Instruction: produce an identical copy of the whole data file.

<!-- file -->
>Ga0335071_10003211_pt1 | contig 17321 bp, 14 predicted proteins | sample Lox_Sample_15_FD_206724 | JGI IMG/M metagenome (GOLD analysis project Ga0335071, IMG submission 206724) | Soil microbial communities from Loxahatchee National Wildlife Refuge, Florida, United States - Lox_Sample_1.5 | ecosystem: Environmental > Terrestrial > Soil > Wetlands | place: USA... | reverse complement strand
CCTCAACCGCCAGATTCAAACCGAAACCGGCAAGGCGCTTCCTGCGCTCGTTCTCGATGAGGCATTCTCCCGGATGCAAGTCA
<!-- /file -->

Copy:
>Ga0335071_10003211_pt1 | contig 17321 bp, 14 predicted proteins | sample Lox_Sample_15_FD_206724 | JGI IMG/M metagenome (GOLD analysis project Ga0335071, IMG submission 206724) | Soil microbial communities from Loxahatchee National Wildlife Refuge, Florida, United States - Lox_Sample_1.5 | ecosystem: Environmental > Terrestrial > Soil > Wetlands | place: USA... | reverse complement strand
CCTCAACCGCCAGATTCAAACCGAAACCGGCAAGGCGCTTCCTGCGCTCGTTCTCGATGAGGCATTCTCCCGGATGCAAGTCA